The scientists tackled the project with unbounded enthusiasm. What was so exciting about the concept of Project Orion was the scale of the spaceship.
While most chemical rockets must use most of their mass for fuel, Orion would use only a small part of its total mass for this purpose because nuclear
reactions are so much more powerful than chemical reactions. This meant most of the ship's mass could used for food, space for passengers and
scientific equipment. With the Apollo missions that flew to the moon, for every 600 pounds that was sent into space, only one pound returned to Earth.
The rest was used up as fuel or expended as lower stages of the rocket. It was estimated that an Orion ship, using nuclear pulse propulsion, would be
able to send ships to Mars with 1.5 pounds of launch weight for every pound returned. A mission to Saturn would require 5 pounds of launch weight for
every pound returned.
By 1958 the team was planning test vehicles including an orbital model eighty feet in diameter, 120 feet high and weighing 880 tons. It was estimated
to need 800 bombs ranging from .03 to 3 kilotons in power to put the ship into orbit. The launch would be from Jackass Flats at the Nevada Test Site
near the locations used to test nuclear weapons. Later versions of the ship might be launched from a barge in the Pacific Ocean. A single nuclear
explosion is quite an incredible sight and eight-hundred of them detonating at quarter second intervals would be almost unimaginable. Team member Ted
Taylor was quoted in George Dyson's Project Orion as saying about the launch, "The first flight of that thing [Orion] doing its full mission would
be the most spectacular thing that humans had ever seen."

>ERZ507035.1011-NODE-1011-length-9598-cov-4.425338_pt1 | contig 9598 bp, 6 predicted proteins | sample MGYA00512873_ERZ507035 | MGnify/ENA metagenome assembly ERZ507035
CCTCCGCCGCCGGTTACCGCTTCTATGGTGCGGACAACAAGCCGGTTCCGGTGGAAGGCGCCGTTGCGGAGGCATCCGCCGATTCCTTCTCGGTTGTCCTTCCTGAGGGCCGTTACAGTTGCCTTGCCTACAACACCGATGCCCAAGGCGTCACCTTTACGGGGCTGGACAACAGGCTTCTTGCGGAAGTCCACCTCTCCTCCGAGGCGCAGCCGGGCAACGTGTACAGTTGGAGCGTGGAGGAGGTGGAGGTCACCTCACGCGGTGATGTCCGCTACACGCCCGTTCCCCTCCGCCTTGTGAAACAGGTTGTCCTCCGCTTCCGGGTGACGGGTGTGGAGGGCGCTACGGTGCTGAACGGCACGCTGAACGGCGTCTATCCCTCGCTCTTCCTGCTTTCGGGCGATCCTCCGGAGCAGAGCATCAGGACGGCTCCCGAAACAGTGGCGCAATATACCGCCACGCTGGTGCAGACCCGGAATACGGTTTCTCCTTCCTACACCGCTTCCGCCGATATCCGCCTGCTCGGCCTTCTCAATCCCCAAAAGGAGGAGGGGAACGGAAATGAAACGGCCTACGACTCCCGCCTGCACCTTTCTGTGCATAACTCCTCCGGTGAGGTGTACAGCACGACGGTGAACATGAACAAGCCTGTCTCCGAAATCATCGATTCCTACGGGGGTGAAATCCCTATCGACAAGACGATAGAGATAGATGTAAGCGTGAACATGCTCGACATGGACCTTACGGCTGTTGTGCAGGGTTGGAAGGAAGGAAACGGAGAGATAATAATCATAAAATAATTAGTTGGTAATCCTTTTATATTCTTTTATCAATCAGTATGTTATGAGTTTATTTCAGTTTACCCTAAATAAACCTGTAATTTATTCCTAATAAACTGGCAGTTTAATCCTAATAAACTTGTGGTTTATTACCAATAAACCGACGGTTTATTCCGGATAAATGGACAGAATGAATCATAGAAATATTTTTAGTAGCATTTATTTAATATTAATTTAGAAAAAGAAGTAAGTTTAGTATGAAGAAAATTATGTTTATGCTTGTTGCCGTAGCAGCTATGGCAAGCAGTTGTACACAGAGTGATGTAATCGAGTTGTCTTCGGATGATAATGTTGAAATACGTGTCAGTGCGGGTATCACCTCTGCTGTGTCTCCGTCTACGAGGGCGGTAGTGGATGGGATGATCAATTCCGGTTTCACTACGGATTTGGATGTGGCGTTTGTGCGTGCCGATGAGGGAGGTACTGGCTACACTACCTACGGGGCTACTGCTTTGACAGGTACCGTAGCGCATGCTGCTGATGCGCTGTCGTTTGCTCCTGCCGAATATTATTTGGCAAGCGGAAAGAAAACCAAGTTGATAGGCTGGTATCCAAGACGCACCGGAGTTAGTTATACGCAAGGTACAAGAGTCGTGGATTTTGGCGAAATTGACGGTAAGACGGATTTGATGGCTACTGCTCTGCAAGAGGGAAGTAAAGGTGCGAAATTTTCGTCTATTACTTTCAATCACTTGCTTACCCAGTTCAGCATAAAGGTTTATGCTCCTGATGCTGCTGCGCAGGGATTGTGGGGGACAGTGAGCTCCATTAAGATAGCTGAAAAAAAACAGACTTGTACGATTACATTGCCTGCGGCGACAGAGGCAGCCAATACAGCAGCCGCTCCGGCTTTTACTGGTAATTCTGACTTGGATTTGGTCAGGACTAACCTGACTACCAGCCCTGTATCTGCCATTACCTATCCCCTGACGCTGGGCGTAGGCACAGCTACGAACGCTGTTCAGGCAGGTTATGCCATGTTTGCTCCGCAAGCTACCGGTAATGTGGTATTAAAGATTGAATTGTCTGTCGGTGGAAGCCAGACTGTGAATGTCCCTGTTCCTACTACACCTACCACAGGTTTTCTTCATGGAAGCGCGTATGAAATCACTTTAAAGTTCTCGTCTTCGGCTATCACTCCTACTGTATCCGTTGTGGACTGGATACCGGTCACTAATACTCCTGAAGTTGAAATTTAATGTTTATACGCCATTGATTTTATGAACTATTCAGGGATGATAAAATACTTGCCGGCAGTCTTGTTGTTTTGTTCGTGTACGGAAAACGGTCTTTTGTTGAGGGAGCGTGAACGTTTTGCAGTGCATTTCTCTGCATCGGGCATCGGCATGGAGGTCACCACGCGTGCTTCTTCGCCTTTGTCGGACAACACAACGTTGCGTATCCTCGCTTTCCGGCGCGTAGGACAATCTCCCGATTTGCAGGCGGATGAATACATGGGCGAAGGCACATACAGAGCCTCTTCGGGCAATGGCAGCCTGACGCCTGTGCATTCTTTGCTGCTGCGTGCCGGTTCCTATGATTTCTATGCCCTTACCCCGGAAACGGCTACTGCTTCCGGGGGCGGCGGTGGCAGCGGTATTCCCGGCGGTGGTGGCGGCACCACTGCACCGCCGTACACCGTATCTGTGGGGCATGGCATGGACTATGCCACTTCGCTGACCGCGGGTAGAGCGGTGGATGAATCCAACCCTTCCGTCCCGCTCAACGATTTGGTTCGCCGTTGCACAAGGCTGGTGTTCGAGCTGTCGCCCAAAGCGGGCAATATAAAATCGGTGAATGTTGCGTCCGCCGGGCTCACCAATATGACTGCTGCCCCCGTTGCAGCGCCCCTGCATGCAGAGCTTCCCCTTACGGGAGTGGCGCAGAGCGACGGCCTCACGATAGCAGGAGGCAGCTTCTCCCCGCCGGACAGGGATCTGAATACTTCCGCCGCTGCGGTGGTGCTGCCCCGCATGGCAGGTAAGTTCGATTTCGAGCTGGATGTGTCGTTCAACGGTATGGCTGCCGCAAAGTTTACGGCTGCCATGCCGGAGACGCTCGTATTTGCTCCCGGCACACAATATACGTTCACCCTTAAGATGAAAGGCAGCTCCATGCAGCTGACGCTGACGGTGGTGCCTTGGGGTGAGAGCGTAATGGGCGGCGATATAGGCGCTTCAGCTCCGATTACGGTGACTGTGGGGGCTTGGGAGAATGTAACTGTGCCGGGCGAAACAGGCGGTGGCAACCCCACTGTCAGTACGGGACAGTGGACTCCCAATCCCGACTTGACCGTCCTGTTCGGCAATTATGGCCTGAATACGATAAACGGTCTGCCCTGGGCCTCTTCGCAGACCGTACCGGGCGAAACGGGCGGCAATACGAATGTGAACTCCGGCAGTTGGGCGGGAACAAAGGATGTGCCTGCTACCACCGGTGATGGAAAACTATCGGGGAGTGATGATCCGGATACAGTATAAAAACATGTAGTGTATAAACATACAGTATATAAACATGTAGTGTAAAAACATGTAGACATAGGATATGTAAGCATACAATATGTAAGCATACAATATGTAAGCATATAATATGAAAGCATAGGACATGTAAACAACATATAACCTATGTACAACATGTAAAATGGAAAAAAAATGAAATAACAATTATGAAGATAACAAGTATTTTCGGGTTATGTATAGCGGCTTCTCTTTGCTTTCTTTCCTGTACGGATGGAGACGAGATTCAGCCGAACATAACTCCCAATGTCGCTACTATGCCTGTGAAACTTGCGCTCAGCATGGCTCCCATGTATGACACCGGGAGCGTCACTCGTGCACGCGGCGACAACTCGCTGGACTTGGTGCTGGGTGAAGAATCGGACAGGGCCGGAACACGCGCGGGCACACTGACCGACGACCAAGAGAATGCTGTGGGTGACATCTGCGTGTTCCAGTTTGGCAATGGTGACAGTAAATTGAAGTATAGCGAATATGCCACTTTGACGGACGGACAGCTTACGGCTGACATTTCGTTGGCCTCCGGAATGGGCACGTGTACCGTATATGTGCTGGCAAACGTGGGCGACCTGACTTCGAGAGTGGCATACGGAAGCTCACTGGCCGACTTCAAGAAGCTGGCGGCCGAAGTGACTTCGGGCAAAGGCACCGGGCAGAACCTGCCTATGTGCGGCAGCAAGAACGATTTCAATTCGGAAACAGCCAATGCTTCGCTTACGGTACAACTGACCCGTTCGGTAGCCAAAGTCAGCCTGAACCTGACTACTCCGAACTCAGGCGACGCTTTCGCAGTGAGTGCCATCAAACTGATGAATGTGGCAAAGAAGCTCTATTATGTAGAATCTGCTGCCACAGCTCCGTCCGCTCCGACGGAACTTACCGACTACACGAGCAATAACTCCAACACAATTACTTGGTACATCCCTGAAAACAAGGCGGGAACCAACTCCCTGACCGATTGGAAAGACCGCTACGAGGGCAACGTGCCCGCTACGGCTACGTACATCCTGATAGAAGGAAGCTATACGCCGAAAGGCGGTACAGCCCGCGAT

The scientists estimated that a trip to Mars would be possible as soon as 1965. The unofficial motto for Orion Project soon became "Saturn by 1970."
The enthusiastic engineers at General Atomic, some of the brightest people on the planet, were completely serious about this goal.
By the late 50's, Orion began showing some technical problems. There were not in getting the spaceship to Saturn, but what would happen back on Earth
after an Orion ship departed. Both the Soviet Union and the United States had been testing atomic bombs in the atmosphere for years and fallout was
becoming an increasing hot issue. Some estimates showed that the increased radiation in the atmosphere from these tests were killing a thousand people
a year by increasing the rate of cancer and related diseases.
Eventually the bomb tests would be moved underground and stopped completely, but this was not an option for Orion. Each mission was estimated to cost
ten lives because of an increased cancer rate. Schemes to reduce this number by making cleaner bombs or using chemical boosters to get the ship into
orbit before using the bombs decreased the number of deaths, but did not eliminate it.
The death of the Orion Program came not because of fallout concerns, however, as much as through politics. The contract for Orion was originally
funded by the Air Force, but by the early 1960's all space exploration programs were being turned over to the newly-created civilian aerospace
organization NASA. NASA wasn't interested in Orion and the Air Force could not justify spending money on such a large spaceship that didn't have a
military function. Although research on the concept continued through 1965, most of the interest in space exploration went to NASA and the Apollo
program. There was no mission to Saturn in 1970.
Aren't you glad you read it